November 27, 2017
Jim Schwartz was stone-faced on the sidelines when the TV cameras caught him several times during the Eagles’ 31-3 drubbing of the Chicago Bears on Sunday, no small achievement for a coach best known for a near-brawl after a game six years ago.
Clearly, this is not the same Jim Schwartz who tried to behead Jim Harbaugh in Detroit after the 49ers beat the Lions in what is known as the most memorable handshake in NFL history. This Jim Schwartz has learned how to keep his emotions to himself and to build one of the best defenses in Eagles history.
The defensive coordinator for the past two seasons, Schwartz has been every bit as much a hero on the 10-1 Eagles as head coach Doug Pederson, franchise quarterback Carson Wentz or any of a half-dozen players on his overachieving unit. A case in point was their dominance of Bears at Lincoln Financial Field.
The Bears entered the game with a formidable rushing attack, having run for 4.6 yards per carry, fifth best in the league. Their top guy, Jordan Howard had 841 yards in the first 10 games, after a 1,313-yard season in 2016. Then they faced Schwartz’s wide-nine defense, and those gaudy numbers looked like a misprint.
In fact, the Bears didn’t get a first down in the entire first half, finishing with -6 yards on the ground. They ended with a total of six yards on 14 carries, including a running play in which defensive end Vinny Curry stopped Tariq Cohen for a 12-yard loss. That’s right. A running play that netted -12. Seems impossible, doesn’t it?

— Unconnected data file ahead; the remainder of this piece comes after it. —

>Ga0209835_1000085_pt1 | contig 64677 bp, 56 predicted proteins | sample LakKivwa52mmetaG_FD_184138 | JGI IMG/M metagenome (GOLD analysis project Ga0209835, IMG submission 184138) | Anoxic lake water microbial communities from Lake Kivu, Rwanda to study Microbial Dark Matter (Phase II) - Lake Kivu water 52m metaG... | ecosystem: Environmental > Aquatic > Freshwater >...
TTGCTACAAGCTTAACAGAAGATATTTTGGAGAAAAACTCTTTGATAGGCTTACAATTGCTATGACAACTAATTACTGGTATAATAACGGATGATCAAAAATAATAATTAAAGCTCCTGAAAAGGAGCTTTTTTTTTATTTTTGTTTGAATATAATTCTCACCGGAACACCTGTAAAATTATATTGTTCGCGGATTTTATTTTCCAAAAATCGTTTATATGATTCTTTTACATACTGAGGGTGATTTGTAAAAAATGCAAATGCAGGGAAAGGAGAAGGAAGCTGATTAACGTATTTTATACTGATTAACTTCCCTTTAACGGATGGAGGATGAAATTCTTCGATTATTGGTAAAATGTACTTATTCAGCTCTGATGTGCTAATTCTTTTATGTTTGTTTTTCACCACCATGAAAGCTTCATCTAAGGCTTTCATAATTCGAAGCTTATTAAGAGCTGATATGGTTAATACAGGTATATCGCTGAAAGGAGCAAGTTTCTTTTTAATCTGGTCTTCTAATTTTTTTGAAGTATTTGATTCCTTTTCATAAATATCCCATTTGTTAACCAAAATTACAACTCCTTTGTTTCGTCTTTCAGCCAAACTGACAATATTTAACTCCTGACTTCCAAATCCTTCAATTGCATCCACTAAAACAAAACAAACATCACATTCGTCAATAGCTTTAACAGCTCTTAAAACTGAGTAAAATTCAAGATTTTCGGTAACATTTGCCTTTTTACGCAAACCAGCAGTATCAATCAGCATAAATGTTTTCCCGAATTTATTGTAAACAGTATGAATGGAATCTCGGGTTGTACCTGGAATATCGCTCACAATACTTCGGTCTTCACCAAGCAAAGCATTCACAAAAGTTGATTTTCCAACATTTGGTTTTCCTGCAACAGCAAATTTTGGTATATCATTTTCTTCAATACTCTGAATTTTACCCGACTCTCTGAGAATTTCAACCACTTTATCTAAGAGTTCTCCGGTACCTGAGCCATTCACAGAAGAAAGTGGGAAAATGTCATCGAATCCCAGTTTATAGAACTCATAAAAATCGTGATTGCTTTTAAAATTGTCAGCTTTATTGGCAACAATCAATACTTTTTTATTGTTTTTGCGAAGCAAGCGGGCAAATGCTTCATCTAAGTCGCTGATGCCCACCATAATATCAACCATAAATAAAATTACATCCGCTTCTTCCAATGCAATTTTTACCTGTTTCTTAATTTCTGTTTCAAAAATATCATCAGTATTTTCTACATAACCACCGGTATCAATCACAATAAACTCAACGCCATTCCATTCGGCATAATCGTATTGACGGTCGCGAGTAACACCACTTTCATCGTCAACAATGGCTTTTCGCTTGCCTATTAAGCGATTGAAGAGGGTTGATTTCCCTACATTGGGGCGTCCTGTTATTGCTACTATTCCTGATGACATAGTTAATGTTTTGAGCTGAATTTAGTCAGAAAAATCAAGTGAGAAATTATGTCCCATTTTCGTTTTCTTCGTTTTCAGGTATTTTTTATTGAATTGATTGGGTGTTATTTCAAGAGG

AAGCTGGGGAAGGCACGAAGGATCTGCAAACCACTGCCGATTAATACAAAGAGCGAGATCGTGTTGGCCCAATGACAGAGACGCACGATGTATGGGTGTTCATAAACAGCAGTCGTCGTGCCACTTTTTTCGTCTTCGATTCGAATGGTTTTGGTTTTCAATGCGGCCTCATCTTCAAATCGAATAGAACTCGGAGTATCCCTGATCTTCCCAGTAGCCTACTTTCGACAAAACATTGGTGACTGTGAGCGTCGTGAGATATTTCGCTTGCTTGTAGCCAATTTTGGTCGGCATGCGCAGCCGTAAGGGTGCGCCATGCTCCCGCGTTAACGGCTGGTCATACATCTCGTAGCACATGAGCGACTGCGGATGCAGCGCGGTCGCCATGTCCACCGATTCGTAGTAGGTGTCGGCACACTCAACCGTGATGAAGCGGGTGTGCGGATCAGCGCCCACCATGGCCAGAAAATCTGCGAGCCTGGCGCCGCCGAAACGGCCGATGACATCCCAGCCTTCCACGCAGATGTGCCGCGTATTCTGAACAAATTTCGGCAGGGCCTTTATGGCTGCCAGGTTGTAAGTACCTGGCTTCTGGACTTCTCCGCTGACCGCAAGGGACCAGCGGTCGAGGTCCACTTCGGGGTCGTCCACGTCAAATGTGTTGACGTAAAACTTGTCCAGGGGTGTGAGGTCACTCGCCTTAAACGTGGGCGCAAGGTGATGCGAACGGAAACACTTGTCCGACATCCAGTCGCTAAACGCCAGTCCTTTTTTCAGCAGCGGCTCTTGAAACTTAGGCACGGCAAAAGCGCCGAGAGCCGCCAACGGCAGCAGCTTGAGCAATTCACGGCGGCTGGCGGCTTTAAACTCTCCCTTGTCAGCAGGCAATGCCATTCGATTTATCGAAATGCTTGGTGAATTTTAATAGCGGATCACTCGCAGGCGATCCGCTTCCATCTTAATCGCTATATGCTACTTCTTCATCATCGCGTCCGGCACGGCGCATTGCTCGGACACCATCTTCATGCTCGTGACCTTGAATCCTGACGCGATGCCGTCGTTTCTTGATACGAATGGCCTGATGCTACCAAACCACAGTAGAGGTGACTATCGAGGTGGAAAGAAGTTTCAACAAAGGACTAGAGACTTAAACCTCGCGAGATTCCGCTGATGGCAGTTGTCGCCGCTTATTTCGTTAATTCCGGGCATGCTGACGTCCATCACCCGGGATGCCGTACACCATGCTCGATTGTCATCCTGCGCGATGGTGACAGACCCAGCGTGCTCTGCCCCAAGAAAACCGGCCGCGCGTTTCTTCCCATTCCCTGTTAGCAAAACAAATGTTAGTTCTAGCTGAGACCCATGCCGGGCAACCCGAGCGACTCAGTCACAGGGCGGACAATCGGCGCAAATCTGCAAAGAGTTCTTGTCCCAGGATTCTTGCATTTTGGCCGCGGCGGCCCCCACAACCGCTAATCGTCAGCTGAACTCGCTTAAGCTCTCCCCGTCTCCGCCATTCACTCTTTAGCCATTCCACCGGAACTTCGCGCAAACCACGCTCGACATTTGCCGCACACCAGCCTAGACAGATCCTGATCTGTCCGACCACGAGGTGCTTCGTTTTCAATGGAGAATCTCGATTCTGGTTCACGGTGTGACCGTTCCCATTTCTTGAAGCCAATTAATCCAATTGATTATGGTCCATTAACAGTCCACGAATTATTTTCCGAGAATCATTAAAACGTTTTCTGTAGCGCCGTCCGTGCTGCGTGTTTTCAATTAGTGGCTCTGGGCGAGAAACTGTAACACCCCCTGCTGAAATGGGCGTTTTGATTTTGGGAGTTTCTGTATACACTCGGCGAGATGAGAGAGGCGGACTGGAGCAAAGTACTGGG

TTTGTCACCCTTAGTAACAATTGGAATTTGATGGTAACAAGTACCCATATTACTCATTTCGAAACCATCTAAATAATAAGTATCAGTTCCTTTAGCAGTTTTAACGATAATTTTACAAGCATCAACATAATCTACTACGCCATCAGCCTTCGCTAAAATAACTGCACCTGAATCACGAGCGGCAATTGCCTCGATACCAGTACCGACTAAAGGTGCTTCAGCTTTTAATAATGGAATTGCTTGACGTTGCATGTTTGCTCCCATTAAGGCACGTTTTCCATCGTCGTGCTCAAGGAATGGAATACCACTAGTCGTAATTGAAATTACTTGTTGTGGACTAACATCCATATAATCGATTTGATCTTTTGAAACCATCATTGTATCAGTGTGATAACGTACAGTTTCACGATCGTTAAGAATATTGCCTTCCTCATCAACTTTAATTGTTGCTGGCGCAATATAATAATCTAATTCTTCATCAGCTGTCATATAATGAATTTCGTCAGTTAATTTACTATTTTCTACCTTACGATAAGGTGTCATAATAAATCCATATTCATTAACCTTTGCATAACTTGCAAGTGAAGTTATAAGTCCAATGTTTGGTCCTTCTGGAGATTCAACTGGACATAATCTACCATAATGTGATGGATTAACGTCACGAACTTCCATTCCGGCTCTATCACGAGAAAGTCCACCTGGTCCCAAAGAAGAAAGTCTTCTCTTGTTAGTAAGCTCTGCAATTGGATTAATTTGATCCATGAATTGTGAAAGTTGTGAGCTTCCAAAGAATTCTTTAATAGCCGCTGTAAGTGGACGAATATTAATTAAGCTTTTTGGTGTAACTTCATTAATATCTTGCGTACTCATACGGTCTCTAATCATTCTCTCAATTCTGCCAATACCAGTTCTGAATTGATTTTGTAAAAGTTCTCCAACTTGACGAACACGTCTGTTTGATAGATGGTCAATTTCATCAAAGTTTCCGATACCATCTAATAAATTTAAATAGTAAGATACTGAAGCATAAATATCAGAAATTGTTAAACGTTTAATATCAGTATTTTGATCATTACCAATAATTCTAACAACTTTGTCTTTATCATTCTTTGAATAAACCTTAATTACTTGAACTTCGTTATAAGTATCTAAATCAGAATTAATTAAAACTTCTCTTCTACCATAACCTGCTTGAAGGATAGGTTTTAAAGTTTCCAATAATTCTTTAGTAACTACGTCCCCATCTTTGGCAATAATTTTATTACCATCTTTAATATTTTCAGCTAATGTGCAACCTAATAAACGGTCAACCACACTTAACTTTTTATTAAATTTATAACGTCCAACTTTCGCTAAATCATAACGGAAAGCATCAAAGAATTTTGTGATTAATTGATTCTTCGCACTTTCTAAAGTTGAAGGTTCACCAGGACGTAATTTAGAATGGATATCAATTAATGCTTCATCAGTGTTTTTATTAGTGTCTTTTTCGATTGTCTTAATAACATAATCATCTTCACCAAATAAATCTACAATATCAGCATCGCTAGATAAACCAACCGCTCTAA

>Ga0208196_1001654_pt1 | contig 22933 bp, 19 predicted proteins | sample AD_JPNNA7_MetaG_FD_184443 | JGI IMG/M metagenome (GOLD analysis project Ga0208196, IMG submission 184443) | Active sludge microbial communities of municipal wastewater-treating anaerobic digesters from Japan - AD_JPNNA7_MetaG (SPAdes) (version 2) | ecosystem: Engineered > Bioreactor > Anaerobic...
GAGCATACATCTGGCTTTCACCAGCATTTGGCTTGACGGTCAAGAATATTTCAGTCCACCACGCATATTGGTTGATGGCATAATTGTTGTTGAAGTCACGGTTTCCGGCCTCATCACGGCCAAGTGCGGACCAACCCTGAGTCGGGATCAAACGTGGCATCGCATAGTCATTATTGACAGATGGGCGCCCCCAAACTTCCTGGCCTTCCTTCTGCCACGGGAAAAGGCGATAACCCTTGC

Well, pretty much everything the Eagles defense has achieved this season is beyond basic logic. Not only are they the sixth-best defense overall, they rank first against the run, by a wide margin. How are they doing it? It all starts with Schwartz.
When I asked Pederson this morning to explain the emergence of tackle Tim Jernigan as a Pro Bowl-level player this season – one year removed from a performance in Baltimore that got him traded – the coach said it was Schwartz’s system, which prioritizes mobility over size. Fletcher Cox is also prospering now, as is Brandon Graham.
What does Schwartz have to say about all of this? Very little, actually. After bogus reports circulated earlier this year that he was trying to undermine Pederson, he has let the defense do pretty much all of his talking. If his weekly press gatherings were sponsored by an ice cream, the flavor would definitely be vanilla.
Of course, beneath that emotionless veneer is a feisty field general who is just waiting for the next overture to return as an NFL head coach. And it will come, no later than the end of this amazing season. Schwartz has done more than help make the Eagles the biggest story in the NFL this year; he has also become the top candidate for the next head-coaching job.
Enjoy the next five games of the regular season and whatever awaits the Eagles in the playoffs, Eagles fans, because this is the last we will see of Jim Schwartz, the quiet hero of the 2017 season.
When Carson Wentz and Dak Prescott were both available in the NFL draft 16 months ago, most of the experts said it was no contest. Wentz was better. They were right.
Granted, there was a valid argument for the Dallas quarterback after Prescott led the Cowboys to the playoffs last season with a 13-3 record, though even then most smart observers questioned how fair the comparison was. After all, Prescott had an elite line in front of him, and Ezekiel Elliott behind him. Wentz had neither.